If you’re looking to quietly plink in style, look no further than Ruger’s new integrally suppressed barrel, the Silent-SR ISB.
While Ruger is a household name — the firm’s 10/22 rifle has been in production since 1964 — it recently stepped boldly into the suppressed firearms market. With the Hearing Protection Act still working its way through Congress, the company has decided to jump into the growing hype around suppressors.
The Silent-SR ISB offers a barrel option for anyone with a Ruger 10/22 Takedown model. Simply attach the suppressed barrel at the breech of any of Ruger’s takedown rifles, including the 10/22 Takedown, 10/22 Takedown Lite, and 22 Charger Takedown Pistol, and you’re good to go. According to Ruger, this can really works. The firm says the Silent-SR ISB can lower the report of a rifle to an average of 113 decibels, using standard velocity ammunition. Moreover, Ruger boasts that “a 10/22 Takedown rifle equipped with the Silent-SR ISB is as quiet as a bolt-action rifle with a thread-on silencer.” That makes for some quiet shooting.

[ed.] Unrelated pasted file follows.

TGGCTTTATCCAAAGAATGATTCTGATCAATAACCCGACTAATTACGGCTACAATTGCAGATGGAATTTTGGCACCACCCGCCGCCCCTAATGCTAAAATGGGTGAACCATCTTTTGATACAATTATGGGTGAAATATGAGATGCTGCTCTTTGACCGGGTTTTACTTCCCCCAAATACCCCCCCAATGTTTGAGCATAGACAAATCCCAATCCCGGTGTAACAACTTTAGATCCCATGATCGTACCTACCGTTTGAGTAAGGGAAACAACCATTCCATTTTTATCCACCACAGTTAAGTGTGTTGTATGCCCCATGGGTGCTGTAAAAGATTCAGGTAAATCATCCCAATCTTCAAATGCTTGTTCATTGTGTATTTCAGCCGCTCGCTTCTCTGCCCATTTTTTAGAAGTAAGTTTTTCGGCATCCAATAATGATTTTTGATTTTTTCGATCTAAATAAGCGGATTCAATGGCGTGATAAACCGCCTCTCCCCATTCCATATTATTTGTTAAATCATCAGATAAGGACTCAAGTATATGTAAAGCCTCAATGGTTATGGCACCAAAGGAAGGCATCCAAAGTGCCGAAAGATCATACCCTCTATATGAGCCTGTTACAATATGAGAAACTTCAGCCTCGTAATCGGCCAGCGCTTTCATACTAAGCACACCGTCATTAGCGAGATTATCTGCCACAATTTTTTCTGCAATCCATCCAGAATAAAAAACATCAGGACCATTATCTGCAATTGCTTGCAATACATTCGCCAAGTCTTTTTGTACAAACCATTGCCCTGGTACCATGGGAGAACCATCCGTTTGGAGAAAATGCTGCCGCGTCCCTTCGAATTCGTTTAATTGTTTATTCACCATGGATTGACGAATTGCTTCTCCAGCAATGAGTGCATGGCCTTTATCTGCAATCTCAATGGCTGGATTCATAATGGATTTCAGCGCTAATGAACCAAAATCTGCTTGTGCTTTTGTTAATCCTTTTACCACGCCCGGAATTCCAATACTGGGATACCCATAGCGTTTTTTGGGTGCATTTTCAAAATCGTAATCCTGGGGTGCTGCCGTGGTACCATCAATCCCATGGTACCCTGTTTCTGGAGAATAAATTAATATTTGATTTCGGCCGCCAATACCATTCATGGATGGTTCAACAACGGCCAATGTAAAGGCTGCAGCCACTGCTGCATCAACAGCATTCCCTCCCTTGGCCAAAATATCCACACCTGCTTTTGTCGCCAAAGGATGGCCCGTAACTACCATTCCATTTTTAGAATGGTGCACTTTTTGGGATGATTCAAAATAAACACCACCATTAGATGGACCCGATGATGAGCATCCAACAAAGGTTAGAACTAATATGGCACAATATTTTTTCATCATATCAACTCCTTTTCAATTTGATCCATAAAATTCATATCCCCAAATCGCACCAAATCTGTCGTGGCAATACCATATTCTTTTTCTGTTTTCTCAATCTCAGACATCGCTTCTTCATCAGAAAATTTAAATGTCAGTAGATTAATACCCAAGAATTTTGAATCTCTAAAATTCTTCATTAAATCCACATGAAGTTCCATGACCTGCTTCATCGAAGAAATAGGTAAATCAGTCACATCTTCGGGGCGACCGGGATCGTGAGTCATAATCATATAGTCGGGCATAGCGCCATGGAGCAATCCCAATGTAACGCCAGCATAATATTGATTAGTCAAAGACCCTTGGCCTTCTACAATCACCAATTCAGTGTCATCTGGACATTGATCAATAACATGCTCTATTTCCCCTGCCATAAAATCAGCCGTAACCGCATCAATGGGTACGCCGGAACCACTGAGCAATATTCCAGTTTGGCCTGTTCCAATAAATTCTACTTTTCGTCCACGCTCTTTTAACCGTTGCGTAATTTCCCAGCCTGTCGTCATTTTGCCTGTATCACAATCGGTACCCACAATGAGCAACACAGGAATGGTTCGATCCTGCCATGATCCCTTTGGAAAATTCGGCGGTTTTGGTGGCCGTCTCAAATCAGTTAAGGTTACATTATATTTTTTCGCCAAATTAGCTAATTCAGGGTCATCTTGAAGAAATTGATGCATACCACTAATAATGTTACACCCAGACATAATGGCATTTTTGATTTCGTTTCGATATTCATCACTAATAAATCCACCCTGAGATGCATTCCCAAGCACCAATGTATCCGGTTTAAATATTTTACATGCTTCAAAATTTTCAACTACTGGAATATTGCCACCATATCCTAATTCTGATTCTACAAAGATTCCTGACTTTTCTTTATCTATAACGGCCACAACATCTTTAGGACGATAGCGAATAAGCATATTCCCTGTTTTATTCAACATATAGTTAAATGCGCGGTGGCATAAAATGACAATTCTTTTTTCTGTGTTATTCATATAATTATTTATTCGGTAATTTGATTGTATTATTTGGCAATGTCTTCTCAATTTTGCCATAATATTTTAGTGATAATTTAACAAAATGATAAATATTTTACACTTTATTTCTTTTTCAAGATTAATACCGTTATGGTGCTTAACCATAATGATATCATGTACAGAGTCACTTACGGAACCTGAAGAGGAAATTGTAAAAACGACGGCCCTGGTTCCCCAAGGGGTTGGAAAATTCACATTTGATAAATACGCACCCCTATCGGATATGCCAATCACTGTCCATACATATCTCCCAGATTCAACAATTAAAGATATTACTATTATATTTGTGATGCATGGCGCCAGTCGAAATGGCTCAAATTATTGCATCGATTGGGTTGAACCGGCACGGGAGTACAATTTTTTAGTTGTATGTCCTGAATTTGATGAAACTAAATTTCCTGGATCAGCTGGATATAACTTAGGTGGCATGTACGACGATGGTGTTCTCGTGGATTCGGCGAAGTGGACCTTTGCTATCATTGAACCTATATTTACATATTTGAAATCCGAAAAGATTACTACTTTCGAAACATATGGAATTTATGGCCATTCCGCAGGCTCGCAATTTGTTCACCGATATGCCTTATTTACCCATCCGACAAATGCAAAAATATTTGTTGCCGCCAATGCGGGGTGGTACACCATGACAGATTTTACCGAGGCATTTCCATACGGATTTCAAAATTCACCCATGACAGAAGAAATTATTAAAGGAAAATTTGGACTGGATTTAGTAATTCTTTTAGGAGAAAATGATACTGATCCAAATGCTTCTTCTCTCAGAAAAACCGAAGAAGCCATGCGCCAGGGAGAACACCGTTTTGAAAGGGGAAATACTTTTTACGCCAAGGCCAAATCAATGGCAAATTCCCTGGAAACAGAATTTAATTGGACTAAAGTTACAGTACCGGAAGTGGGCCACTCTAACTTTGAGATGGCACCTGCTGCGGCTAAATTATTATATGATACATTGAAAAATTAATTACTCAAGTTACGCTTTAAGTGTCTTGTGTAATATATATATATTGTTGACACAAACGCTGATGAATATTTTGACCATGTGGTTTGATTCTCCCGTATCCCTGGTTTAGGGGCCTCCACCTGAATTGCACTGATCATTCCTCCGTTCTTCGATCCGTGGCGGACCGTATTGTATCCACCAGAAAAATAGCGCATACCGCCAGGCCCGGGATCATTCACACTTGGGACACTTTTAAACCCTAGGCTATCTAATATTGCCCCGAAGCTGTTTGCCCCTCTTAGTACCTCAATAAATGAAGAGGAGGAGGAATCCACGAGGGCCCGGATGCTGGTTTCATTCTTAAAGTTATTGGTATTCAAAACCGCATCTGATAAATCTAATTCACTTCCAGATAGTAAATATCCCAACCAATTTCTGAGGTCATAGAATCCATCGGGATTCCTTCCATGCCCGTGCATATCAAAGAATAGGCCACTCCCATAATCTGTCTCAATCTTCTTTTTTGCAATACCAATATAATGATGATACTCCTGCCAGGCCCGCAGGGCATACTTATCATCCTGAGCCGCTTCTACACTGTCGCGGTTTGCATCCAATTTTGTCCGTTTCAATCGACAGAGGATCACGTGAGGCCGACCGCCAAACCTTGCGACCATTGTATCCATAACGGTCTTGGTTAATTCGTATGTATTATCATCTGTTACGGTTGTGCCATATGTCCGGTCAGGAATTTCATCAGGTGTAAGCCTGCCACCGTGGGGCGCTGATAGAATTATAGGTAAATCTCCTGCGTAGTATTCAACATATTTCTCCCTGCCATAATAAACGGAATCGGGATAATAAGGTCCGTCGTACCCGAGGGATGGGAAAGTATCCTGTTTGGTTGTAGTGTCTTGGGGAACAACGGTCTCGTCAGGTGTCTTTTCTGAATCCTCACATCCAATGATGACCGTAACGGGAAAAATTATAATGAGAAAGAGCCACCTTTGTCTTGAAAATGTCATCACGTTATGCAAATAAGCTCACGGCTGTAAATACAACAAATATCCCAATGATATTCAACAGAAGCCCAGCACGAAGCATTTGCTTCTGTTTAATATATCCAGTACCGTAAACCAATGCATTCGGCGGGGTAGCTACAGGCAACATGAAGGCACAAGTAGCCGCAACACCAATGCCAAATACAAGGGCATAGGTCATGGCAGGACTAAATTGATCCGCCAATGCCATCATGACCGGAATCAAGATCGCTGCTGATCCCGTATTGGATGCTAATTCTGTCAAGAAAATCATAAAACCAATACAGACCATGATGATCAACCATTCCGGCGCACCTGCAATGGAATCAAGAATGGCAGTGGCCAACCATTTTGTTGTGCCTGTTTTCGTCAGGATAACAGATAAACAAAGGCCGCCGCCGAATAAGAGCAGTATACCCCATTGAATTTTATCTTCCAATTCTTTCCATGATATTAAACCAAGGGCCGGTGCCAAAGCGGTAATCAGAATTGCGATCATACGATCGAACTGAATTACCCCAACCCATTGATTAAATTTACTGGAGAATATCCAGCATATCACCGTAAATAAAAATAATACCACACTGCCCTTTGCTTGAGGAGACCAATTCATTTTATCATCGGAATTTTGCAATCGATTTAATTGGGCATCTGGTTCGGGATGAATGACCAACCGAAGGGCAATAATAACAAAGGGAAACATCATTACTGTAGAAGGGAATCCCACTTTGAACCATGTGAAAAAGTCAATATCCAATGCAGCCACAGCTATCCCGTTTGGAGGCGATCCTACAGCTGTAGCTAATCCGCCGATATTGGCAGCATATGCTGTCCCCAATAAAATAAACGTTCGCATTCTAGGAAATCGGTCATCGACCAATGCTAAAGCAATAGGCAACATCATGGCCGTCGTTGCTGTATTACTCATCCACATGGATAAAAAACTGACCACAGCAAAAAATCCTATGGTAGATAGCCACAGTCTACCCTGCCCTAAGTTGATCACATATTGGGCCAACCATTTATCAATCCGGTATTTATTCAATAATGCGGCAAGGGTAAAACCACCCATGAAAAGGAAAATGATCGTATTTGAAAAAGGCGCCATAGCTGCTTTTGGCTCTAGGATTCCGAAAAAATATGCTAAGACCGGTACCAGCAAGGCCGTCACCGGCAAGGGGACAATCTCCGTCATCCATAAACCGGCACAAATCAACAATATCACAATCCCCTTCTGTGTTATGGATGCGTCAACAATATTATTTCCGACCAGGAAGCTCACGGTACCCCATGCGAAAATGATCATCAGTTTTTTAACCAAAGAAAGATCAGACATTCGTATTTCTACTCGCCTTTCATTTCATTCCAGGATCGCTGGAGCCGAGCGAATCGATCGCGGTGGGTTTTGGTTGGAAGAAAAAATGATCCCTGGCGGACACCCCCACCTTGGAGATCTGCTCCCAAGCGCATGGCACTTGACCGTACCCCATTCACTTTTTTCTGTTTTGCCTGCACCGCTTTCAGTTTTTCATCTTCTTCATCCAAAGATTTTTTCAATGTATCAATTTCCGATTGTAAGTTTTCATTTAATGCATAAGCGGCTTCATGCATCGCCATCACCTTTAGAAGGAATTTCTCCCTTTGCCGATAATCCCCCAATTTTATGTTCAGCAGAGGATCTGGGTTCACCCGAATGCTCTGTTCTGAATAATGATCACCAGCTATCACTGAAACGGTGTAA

The new suppressed barrel debuted at the April NRA meeting in Atlanta and has since hit shelves. The Silent-SR ISB barrel weighs 2.6 pounds and is 16 inches long. It sports a 10.62-inch, non-ported barrel, which is followed by a series of six steel baffles that snap together, making up the suppressor.
The shape of the baffles gives the Silent-SR ISB the badass look of a superposed shotgun. The outer surface of the barrel is Cerakoted black with a black plastic foregrip. As anyone who frequently shoots .22LR knows, the ammo creates a ton of dirt and fouling. To deal with this, Ruger’s suppressed barrel disassembles quickly — just grab a hex key and you’re set.
Potential buyers should note that Ruger isn’t currently offering the Silent SR-ISB as part of package with the rest of a rifle. The suppressor isn’t cheap, either — the suggested retail price is $629. And, as with all firearms suppressors, you’ll need to file your National Firearms Act paperwork and pay the standard $200 duty to own one.
But if you’ve got the dough and are in the market for some quiet hunting or plinking, the Silent-SR ISB should be on your shopping list.
Matthew Moss is a British writer and historian specializing in small arms development and military history. Follow Matthew Moss on Twitter @historicfirearm